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“Long gone are the days of no flash photography,” said Alexis Miller, a local art conservator, discussing materials issues related to an art piece’s long-term exposure to extreme bursts of light. Low-light capable smartphones, she remarks, have changed everything. Instead, “As a conservator, I worry about people bumping into stuff.”
It’s a notorious story: the museum-goer knocking down hundreds of thousands of dollars worth of sculptures in pursuit of a selfie, with the entire thing (ironically enough) caught on surveillance video.
“When you’re on your cell phone, you’re distracted and you lose a sense of your body in space,” Miller said. “You lose your sense of your place within an installation.”
Immersive art installations, including the brand new SDMA Tim Shaw exhibition, “Beyond Reason,” on display through Feb. 24 (which Miller succinctly describes as “really around you”), there’s so much to bump into. Of the six installations in Shaw’s exhibition, each housed in a unique room, one is specifically noted as photography-restricted (though at special events, some visitors experienced additional restrictions).
“It really depends on the intent and wishes of the artist,” said independent curator and erstwhile-Wonderspaces producer Rebecca Webb. Many pieces, including some of Shaw’s installations, restrict photography not for specific conservation reasons, but because of the artist’s wishes related to the biographical trauma that inspired it. It draws questions when moving between installations with varying restrictions: Why this room, but why not that room?
Most major art museums and galleries now allow personal photography throughout their collections. Whether this cultural shift is considered caving or just catching up with the current zeitgeist, even the Smithsonian National Portrait Gallery just advises visitors to please try not to be in someone else’s way. When the modern reflex to whip out a phone and document everything is interrupted, a certain element of psychology is at play. It either forces a user to pay more attention to the art, encourages a social buzz around this mysterious piece, protects the actual art or — in Shaw’s case — protects the artist’s intent or content.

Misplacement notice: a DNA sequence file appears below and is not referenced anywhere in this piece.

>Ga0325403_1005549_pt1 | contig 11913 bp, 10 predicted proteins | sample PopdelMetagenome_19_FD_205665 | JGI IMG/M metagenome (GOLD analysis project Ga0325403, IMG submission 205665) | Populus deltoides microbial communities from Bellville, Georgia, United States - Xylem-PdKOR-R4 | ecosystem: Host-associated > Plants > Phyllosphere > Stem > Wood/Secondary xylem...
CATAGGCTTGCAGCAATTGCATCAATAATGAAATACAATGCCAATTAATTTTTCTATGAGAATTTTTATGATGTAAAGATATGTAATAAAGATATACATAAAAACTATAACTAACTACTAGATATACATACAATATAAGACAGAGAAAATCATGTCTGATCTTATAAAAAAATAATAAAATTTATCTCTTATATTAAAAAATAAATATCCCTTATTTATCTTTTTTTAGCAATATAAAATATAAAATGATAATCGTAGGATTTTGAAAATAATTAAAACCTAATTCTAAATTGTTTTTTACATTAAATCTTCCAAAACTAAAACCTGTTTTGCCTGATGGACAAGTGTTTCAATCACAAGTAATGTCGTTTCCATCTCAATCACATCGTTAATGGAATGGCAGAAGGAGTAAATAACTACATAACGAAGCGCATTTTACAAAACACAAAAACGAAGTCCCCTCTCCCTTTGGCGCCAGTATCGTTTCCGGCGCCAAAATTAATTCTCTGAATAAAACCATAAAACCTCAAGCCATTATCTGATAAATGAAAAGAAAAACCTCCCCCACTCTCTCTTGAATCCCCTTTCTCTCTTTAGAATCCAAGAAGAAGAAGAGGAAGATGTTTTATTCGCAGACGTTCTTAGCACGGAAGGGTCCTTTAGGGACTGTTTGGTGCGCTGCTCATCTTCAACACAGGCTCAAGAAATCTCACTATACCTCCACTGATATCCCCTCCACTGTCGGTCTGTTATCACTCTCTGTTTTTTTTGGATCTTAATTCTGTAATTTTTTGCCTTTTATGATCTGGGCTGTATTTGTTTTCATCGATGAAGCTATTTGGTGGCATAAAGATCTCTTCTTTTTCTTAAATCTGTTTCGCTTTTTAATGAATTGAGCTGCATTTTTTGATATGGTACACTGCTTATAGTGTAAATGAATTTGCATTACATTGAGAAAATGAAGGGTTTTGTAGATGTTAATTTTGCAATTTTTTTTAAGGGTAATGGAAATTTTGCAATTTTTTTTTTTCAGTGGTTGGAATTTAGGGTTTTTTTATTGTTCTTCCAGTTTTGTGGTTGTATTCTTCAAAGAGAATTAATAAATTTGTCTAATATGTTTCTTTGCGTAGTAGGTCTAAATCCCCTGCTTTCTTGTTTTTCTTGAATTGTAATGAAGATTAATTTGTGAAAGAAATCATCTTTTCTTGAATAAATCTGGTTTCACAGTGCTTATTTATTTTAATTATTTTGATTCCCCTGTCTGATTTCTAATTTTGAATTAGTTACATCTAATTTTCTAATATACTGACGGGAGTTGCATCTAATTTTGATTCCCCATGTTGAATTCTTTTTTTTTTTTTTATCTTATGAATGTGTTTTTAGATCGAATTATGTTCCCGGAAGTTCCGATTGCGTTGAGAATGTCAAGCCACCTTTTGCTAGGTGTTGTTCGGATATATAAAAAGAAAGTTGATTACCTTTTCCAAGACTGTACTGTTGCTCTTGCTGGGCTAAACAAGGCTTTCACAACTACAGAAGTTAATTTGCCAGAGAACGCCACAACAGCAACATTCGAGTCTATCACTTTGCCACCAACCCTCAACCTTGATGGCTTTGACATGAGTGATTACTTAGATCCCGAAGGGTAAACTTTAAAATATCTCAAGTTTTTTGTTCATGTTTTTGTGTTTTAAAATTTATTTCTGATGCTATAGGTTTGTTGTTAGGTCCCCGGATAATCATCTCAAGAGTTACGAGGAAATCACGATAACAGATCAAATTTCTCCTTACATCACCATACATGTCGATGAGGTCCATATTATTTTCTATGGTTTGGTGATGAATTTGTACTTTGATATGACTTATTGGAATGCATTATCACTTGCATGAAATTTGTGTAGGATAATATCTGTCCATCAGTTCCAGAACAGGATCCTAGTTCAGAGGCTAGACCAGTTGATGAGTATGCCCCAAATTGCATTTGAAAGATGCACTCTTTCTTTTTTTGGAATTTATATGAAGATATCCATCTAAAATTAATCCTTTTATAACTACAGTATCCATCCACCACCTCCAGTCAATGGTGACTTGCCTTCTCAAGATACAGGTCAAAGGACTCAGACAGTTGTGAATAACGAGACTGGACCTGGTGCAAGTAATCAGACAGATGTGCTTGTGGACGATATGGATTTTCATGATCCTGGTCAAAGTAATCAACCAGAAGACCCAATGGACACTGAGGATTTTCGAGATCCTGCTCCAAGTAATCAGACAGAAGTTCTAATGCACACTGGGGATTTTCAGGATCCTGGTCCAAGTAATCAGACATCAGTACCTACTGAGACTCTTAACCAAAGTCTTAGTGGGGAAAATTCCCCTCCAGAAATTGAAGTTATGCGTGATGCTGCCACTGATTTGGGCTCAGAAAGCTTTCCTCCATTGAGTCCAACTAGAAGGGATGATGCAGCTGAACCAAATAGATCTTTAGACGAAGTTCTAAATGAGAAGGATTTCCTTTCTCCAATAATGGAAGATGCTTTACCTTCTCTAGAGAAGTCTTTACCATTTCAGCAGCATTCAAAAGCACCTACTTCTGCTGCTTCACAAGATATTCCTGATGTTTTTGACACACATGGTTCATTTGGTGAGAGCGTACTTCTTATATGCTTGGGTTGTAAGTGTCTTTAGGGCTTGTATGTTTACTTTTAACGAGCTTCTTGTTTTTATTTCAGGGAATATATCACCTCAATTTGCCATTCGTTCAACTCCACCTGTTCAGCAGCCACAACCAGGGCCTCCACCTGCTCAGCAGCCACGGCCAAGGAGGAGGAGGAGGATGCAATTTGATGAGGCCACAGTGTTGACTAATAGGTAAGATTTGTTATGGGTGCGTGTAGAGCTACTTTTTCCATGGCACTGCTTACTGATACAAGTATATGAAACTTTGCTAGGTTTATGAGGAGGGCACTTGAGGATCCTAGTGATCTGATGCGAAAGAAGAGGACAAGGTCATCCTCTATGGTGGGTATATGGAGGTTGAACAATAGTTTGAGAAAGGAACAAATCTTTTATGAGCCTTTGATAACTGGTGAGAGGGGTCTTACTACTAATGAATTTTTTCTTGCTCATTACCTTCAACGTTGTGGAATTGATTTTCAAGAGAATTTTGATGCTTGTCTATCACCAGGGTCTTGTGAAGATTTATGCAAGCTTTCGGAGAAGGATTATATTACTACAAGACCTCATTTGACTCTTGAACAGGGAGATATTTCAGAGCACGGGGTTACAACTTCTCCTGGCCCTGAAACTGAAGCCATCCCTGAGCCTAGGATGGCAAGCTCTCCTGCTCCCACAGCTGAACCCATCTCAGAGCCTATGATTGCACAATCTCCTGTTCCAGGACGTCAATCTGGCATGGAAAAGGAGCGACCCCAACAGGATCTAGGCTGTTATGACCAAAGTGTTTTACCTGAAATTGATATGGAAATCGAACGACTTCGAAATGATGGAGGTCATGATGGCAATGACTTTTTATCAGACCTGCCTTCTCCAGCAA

Officials at SDMA pointed out that photography restrictions tend to be at the behest of the artist, the loan or a copyright, and unless noted, personal, no-flash photography is allowed and encouraged throughout the museum. In recent years, they’ve even moved away from forbidding photography during the incredibly busy periods of December Nights or Residents Free Tuesdays.
There is no shortage of journalism on the matter of selfie-centric pop-up museums. But what about the traditional arts spaces that are bringing in experiential and immersive art while still — whether because of art conservancy issues, marketing or proprietary reasons, or for more psychological purposes — sometimes preventing visitors from taking their own pictures of the pieces?
In SDMA’s exhibit, one room’s installation, “Mother, The Air is Blue, The Air Is Dangerous,” specifically forbids photography, but then sends you in a closed room alone or with a companion, without the supervision of a guard. It’s a fear-inducing scene from Shaw’s own memory of a Belfast cafe bombing: low, droning noise, cafeteria trays suspended in thin air, bloodied clothing abandoned near upturned tables and projections of figures fleeing in silhouette. The implicating nature of immersive art means that suddenly the space in which the art dwells becomes the viewer’s space. If a visitor, fully immersed, sees this as their trauma, can they not touch it? Do they not own it? The photography restriction, then, is unsettling and ultimately grounding.
Beyond terrorism, there are themes of violence, misogyny, rape and oppression. Several of the installations are in closed rooms, toured in pairs or in very small groups. It lends itself well to conversation; in fact, as visitors exit “Mother, The Air is Blue…,” they’re invited to write thoughts on sticky notes to place on the wall. It’s basic-level interactivity but it makes a general point: Notice how you felt.
“Sometimes the act of documentation/recording is part of the interactive experience,” said Webb. “The sharing via social media is the extended interactivity. When that happens it certainly boosts the reach of the exhibiting entity (marketing), maybe at the expense of the immediate visceral ‘experience.’”
Though the time period is notably pre-ice cream museums, and arguably even before the Instagram boom, according to a 2013 psychology and cognition study, taking pictures of museum pieces impacts a visitor’s memory of the piece. Graduate students in the study were asked to either not photograph certain pieces, snap a picture of the entire piece for others\ or zoom in on an assigned, specific feature (like a subject’s foot, or an object in the scene, for example) for yet a third set of pieces.
Recall on the unphotographed pieces was far better than when the participants were instructed to take general pictures of the pieces. Taking quick, relatively thoughtless pictures — ultimately an act of saving information to consult or share later — reduces the brain’s ability to form meaningful memories of the subject. A surprising result, however, was that the detailed, zoomed-in pictures resulted in a similar recall to the no photograph instances. Focused and intentional photography, then, can heighten an individual’s experience of the piece in a way that less-intentional photography reduces the experience.
With Shaw’s exhibition, deeply psychological and traumatic, a plea to pay attention — maybe not all the time, but once, in one restricted space — focuses and heightens that cognition in a similar way, by noticing how it feels.